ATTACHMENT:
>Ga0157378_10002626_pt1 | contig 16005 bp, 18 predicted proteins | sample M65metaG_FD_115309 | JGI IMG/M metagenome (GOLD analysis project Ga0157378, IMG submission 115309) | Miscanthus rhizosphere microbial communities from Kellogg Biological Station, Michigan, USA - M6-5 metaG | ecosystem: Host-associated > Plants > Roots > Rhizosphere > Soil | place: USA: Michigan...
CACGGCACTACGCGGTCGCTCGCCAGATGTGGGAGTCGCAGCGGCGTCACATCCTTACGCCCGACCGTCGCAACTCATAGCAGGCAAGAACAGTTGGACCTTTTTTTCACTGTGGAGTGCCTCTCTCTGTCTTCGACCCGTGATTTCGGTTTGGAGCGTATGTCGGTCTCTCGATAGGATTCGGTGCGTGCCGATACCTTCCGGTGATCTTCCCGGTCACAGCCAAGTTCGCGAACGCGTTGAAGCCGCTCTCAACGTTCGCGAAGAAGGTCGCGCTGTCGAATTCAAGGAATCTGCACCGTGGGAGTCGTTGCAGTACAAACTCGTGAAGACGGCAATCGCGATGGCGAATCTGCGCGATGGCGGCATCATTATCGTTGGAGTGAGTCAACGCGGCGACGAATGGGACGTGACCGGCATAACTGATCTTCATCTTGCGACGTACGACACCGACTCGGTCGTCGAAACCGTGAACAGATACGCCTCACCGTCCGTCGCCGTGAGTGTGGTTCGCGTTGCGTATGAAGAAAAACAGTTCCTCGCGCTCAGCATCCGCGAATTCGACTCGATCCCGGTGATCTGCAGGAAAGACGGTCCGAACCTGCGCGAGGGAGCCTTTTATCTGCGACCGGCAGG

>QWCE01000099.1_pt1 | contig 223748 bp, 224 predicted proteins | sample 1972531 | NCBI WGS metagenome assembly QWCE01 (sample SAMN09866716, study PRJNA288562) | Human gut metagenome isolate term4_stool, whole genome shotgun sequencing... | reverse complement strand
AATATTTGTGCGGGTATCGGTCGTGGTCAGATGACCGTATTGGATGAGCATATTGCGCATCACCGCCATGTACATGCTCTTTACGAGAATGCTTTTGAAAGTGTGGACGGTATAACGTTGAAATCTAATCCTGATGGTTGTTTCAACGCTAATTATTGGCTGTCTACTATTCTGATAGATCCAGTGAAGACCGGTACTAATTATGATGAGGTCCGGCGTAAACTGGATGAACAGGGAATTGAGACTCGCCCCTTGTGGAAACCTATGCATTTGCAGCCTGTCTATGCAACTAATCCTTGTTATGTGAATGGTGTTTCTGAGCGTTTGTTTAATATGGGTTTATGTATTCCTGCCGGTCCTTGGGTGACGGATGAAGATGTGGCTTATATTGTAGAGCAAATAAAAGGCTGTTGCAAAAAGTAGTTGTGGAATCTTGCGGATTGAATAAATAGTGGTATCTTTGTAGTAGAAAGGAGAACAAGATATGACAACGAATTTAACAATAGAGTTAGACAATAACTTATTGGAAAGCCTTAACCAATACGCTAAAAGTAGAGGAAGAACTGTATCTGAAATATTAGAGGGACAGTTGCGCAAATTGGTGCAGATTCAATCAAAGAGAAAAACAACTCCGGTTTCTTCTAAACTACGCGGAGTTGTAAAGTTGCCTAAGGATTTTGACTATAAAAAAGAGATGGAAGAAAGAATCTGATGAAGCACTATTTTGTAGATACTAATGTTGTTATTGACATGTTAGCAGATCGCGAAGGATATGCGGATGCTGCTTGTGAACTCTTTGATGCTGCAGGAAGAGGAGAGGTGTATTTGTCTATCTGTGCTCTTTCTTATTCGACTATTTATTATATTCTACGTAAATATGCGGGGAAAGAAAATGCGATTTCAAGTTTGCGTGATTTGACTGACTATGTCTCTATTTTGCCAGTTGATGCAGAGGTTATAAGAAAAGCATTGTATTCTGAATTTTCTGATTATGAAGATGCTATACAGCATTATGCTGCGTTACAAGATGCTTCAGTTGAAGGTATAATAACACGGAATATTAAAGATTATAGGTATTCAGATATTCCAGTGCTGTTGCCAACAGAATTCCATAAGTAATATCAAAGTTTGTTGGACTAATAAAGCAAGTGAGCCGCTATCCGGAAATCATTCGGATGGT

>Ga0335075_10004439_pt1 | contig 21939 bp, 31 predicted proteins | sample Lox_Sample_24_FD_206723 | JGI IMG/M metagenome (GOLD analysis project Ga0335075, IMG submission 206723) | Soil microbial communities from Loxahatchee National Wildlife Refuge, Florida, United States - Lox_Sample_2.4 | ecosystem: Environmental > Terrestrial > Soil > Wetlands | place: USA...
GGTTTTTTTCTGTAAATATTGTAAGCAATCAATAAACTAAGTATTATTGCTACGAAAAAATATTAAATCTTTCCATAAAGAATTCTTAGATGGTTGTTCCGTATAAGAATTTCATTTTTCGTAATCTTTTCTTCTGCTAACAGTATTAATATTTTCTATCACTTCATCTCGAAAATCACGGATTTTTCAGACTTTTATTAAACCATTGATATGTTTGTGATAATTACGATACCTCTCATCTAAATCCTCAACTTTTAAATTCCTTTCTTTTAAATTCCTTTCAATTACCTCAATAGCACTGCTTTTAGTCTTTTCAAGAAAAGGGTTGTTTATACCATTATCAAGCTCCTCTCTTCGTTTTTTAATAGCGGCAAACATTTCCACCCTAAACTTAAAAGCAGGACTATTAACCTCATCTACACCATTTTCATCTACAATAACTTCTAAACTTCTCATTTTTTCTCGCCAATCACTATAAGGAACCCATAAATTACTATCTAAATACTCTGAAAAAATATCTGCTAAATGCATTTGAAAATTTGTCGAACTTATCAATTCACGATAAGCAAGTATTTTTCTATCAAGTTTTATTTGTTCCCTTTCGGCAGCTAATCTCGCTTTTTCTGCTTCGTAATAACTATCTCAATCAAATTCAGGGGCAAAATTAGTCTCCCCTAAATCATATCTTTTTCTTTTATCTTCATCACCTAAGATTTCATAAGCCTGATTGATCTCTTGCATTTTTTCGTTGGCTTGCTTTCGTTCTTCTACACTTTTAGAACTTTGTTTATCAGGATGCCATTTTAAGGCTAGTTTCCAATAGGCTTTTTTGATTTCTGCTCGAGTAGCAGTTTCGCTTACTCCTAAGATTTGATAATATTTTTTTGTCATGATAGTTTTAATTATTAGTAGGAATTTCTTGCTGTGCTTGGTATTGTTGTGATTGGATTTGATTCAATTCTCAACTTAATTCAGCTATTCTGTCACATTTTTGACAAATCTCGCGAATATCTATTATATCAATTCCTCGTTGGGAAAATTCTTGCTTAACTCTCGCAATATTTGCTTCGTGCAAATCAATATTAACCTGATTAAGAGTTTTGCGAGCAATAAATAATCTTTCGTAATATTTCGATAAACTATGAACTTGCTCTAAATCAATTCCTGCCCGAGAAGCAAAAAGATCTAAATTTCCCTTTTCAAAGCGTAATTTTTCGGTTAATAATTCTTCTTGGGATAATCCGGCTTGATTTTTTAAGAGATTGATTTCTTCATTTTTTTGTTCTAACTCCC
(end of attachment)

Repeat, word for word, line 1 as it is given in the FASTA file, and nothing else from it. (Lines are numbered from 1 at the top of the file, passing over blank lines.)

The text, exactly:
>Ga0157378_10002626_pt1 | contig 16005 bp, 18 predicted proteins | sample M65metaG_FD_115309 | JGI IMG/M metagenome (GOLD analysis project Ga0157378, IMG submission 115309) | Miscanthus rhizosphere microbial communities from Kellogg Biological Station, Michigan, USA - M6-5 metaG | ecosystem: Host-associated > Plants > Roots > Rhizosphere > Soil | place: USA: Michigan...